ABSTRACT: Traumatic brain injury (TBI) consists of varied pathophysiological consequences and alteration of intracranial dynamics, reduction of the cerebral blood flow and oxygenation. In the past decade more emphasis has been directed towards optimizing cerebral perfusion pressure (CPP) in patients who have suffered TBI. Injured brain may show signs of ischemia if CPP remains below 50 mmHg and raising the CPP above 60 mmHg may avoid cerebral oxygen desaturation. Though CPP above 70 mmHg is influential in achieving an improved patient outcome, maintenance of CPP higher than 70 mmHg was associated with greater risk of acute respiratory distress syndrome (ARDS). The target CPP has been laid within 50-70 mmHg. Cerebral blood flow and metabolism are heterogeneous after TBI and with regional temporal differences in the requirement for CPP. Brain monitoring techniques such as jugular venous oximetry, monitoring of brain tissue oxygen tension (PbrO2), and cerebral microdialysis provide complementary and specific information that permits the selection of the optimal CPP. This review highlights the rationale for use CPP directed therapies and neuromonitoring to identify optimal CPP of head injured patients. The article also reviews the evidence provided by various clinical trials regarding optimal CPP and their application in the management of head injured patients.Journal of Anaesthesiology Clinical Pharmacology 07/2014; 30(3):318-27. DOI:10.4103/0970-9185.137260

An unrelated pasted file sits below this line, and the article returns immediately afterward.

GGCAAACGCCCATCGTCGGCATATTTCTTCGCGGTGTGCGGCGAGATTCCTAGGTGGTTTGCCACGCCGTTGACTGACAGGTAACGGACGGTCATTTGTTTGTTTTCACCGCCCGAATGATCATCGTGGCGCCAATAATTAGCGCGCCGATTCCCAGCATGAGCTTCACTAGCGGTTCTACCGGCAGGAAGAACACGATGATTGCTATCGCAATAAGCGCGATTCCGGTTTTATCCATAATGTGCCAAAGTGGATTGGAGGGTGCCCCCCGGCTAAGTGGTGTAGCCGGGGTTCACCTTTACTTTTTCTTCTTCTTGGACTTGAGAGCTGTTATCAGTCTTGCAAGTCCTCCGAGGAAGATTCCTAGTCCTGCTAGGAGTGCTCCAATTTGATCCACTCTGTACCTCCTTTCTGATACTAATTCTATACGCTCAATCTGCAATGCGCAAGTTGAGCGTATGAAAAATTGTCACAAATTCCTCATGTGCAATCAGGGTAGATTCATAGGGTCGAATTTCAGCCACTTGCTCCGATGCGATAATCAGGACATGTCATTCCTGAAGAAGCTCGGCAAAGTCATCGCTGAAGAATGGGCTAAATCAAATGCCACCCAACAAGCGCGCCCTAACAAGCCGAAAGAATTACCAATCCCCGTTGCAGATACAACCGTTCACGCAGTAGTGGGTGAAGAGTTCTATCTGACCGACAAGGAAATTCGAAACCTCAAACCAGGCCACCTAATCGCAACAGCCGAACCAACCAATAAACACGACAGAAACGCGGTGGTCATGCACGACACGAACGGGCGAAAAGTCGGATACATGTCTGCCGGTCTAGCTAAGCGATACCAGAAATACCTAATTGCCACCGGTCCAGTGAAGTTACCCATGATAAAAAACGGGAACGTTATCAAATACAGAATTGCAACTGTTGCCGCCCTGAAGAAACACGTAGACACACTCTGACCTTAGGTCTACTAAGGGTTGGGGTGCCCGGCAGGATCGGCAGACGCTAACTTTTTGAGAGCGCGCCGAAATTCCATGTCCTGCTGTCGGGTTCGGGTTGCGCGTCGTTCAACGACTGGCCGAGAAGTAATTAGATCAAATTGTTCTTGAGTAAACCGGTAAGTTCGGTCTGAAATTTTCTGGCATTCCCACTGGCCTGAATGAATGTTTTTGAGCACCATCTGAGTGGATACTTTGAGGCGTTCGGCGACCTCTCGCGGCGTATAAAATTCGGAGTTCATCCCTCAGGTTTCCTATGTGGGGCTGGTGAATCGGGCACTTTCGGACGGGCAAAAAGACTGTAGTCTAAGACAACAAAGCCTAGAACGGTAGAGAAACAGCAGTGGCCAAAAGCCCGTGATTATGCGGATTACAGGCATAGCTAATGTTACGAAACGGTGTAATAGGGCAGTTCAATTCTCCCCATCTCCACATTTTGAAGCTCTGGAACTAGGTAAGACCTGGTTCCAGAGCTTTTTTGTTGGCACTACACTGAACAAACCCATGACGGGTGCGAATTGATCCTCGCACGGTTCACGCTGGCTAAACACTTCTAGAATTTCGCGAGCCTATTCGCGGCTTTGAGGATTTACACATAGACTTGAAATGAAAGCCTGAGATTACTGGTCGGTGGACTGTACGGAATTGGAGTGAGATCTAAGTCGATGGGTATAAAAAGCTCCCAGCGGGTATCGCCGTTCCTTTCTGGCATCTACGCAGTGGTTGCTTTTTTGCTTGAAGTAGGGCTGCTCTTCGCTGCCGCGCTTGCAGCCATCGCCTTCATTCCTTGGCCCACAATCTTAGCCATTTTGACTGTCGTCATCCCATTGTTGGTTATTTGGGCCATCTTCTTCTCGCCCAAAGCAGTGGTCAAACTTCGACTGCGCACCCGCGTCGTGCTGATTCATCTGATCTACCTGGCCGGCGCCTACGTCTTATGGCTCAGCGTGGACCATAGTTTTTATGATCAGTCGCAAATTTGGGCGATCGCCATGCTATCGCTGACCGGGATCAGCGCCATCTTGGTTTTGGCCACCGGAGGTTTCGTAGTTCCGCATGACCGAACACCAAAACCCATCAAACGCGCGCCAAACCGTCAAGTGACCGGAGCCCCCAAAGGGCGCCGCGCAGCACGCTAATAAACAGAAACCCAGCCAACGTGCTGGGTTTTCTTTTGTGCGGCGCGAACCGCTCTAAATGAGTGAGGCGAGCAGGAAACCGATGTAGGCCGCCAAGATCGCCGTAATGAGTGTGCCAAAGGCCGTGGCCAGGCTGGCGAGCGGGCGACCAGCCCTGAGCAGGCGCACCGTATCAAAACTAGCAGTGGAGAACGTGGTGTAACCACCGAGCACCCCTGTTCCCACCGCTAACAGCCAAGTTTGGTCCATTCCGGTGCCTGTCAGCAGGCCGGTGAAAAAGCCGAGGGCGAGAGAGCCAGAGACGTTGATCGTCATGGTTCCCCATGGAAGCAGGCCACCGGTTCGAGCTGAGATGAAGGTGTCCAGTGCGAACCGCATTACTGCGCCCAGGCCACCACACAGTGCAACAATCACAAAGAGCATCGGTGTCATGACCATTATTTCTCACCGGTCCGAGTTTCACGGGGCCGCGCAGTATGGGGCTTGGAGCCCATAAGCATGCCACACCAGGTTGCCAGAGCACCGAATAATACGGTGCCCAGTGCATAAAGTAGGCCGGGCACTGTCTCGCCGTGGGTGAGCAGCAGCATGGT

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- "Furthermore, a non-invasive alternative for continuous determination of cerebrovascular reactivity and CPPopt may be the near-infrared spectroscopy based index THx. The index has been evaluated in TBI patients . However, the applicability of THx in the setting of high brain compliance has not been addressed. "